MAPLE SUGAR URINE DISEASE

A rare disorder affecting amino acid metabolism shortly after birth, and leading to mental retardation. It is believed to be due to a single recessive gene. The name was suggested by the characteristic maple-syrup odor of the urine, which shows excessive secretion of some amino acids (valine, leucine, isoleucine) and deficiency of others. Within the first few weeks of life the infant appears spastic, loses the Moro reflex (a massive “embracing” reaction to a sudden stimulus), and suffers progressive deterioration of the brain. Until recently it was taken for granted that the child would die within a few months, but some promising experiments with diets low in certain keto and amino acids have been conducted. See mental retardation (causes).MARASMUS. A gradual wasting or withering of tissues. The term is used in psychology to denote the physical effects of emotional deprivation.Infants raised in cold, impersonal institutions and in homes ridden with tension and anxiety tend to become withdrawn and lethargic, and in extreme cases literally waste away. As late as 1919, about one half of the mortality among institutionalized infants under one year was attributed to marasmus. These children usually received adequate physical care, but were deprived of “mothering” and failed to receive warm, personal attention. They were also deprived of the psychological and physical stimulation which children receive in normal family life. As a result they became apathetic and depressed, had little interest in food, and showed diminished muscle tonus and reflex responses. Some of these children developed severe cases of marasmus.In recent years efforts have been made to introduce more personal and individual care into institutions so that all the children would be provided with the affection and stimulation they need. Although the emotional and psychological climate varies greatly from institution to institution even today, the extreme reaction known as marasmus is believed to occur only rarely. See maternal DEPRIVATION, MOTHERING.Dlustrative Case: marasmus Alan Scott weighed nearly eight pounds at birth. On admission, at five and a half months, he weighed ten pounds. At three months, Alan had developed loose, foul stools, continuing for ten weeks and accompanied by vomiting. During this time, he lost two pounds, and he was urgently referred to us by the local pediatrician. Alan was a severely marasmic infant who showed no overt reaction to external stimulation, mouthed his fingers, and made chewing m otions with his mouth. He did not make eye contact with persons or objects; when he was tooweak to move his head, he rolled his eyes away.Intensive tests for intestinal or other abnormalities that might be causing his diarrhea did not yield any explanation for Alan’s symptoms. No pattern could be found in Alan’s feeding, vomiting, or comfort responses, and his life was severely threatened. He was initially maintained by intensive intravenous, caloric, and nutritional supplementation as well as oral feeding. During the first three weeks of hospitalization, his weight remained the same. In the next three weeks, though, there was a slow but definite growth to eleven pounds four ounces.On Alan’s admission, Mr. Scott was and had been away for some weeks serving in the National Guard. Mrs. Scott had been entirely unprepared for the bereavement she felt when her husband left. She cried as she had when her childhood home dissolved because her father developed tuberculosis. When she was so bereaved, Alan turned his eyes away from her, stopped smiling, and “refused” to eat and gain weight, thus defeating her plan to prove herself a good mother by fattening him up while Mr. Scott was away.Attempts to get help from her mother had ended when her mother told her, “I have nothing to give you. They raise children differently today.” Her mother-in-law had said, “I raised mine. I can’t see why you can’t raise yours.” Even before he went away, her husband had been spending many nights with the “boys.” Finally, she had depended completely on Alan for proving she was good. He, too, had failed her, and now seemed about to desert her fully— in death. When her pediatrician had said there was nothing wrong with Alan, she made the inevitable inference that she was Alan’s trouble.Mrs. Scott’s interviews with the social worker were full of bitter, angry denunciation of all the people who could have helped and “wouldn’t,” and of increasing spitefulness to her husband for being undependable in the past months. She wanted to be a good wife and mother and, clearly, she had not thought that her failure was in any way her own responsibility. She had conflicting attitudes that made her want to master and to escape the tasks of motherhood.A crisis occurred in the hospital ward when Alan vomited while Mrs. Scott was feeding him. She tried to corner and ensnare us all into criticizing and blaming her. She tried the ward nurse, the pediatrician, and the social worker, but the team held firm. We told her that none of us knew why he vomited; he also vomited when the nurse fed him. Then we asked her to help us find out when and why he did this.One time, Mrs. Scott fed Alan while her mother-in-law was there. He vomited. She realized she had been concerned with her mother-in-law instead of Alan. For the first time, she told her mother-in-law to keep her anxious criticisms to herself, especially since her mother-in-law had refused her previous request for help.Shortly thereafter she told us that Alan was taking her in with his eyes. Soon, the nurses could feed him the milk for a while; things were going to be all right. Her cue reading of Alan’s needs appeared spontaneously. She stopped poking him and pushing him, and she moderated her over- stimulating demands for his attention. When she looked at him, she smiled. Both Mr. and Mrs. Scott spoke of lifelong lack of confidence. Mr. Scott felt like a boy; at sixteen, he had had to assume responsibility for running the farm when his father went to a state hospital. Mr. Scott wanted to be proud of his wife and son, but things had been too tense. His main status in life came from the National Guard, but even there he feared promotion, lest his men sense his lack of confidence and, therefore, despise him. Mr. Scott refused to see anything hard or unpleasant, and he was shocked when Mrs. Scott told him how she had felt during and since her pregnancy. He was also pleased, though, because to him, her anger was a measure of his importance. (Barbero et al., 1963)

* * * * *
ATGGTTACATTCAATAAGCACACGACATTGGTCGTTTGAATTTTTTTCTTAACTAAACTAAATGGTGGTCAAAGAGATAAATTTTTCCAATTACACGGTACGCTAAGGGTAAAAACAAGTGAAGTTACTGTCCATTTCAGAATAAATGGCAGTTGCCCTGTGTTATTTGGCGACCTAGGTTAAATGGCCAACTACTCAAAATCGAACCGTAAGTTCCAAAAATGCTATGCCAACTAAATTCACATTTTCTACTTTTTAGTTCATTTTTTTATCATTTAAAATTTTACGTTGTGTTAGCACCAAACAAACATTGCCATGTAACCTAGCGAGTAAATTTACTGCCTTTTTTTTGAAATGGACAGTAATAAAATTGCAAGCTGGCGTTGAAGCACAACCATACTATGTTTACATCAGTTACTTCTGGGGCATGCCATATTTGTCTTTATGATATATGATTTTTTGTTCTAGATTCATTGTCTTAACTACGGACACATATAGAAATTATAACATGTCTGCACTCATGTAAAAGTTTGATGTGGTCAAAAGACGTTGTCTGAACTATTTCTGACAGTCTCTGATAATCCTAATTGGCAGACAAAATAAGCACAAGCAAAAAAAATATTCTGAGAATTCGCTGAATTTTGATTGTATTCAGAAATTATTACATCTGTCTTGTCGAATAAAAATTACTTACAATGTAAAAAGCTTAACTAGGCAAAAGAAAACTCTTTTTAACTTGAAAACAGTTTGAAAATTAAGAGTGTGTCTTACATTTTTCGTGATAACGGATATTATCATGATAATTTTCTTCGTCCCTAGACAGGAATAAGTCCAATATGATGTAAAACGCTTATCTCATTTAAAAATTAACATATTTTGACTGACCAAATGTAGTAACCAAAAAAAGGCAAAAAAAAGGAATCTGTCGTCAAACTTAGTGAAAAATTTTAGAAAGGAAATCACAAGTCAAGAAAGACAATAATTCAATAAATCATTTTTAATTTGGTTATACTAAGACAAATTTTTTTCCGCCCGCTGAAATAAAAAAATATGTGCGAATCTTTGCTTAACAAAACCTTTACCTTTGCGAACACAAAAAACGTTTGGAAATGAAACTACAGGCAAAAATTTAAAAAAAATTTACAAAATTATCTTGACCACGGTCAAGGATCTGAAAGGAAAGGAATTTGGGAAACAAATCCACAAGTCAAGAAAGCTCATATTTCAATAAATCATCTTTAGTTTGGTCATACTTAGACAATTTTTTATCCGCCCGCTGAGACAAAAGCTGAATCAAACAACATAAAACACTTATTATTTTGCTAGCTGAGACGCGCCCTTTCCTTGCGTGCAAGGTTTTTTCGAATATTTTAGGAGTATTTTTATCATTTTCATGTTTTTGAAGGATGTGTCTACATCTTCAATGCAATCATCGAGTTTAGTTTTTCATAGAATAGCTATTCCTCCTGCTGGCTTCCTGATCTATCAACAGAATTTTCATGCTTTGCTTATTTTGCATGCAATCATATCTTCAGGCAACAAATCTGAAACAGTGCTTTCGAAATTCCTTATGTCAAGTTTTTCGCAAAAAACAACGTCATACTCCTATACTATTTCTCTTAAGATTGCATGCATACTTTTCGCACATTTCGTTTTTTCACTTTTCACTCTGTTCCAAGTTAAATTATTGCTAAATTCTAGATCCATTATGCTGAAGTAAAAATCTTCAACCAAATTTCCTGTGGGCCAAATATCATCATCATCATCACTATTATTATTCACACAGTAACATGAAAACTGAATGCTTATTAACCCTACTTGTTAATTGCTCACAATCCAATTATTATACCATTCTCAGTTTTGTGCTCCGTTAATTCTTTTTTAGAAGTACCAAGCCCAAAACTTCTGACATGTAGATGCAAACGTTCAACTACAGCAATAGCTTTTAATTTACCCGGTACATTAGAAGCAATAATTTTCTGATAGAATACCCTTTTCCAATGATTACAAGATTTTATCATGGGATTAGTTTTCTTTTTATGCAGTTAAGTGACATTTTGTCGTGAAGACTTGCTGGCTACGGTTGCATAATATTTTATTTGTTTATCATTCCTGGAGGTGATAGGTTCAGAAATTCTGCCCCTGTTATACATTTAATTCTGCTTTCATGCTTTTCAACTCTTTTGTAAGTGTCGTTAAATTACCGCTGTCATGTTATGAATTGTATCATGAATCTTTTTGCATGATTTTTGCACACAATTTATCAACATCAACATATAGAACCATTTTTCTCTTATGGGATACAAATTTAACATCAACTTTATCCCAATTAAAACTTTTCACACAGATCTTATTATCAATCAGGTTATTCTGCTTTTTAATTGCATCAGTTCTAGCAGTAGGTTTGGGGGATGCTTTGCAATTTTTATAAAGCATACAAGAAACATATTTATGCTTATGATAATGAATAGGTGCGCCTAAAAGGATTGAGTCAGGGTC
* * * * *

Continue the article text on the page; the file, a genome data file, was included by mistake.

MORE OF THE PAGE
Cite this page: N., Pam M.S., "MAPLE SUGAR URINE DISEASE," in PsychologyDictionary.org, November 28, 2018, https://psychologydictionary.org/maple-sugar-urine-disease/ (accessed June 18, 2019).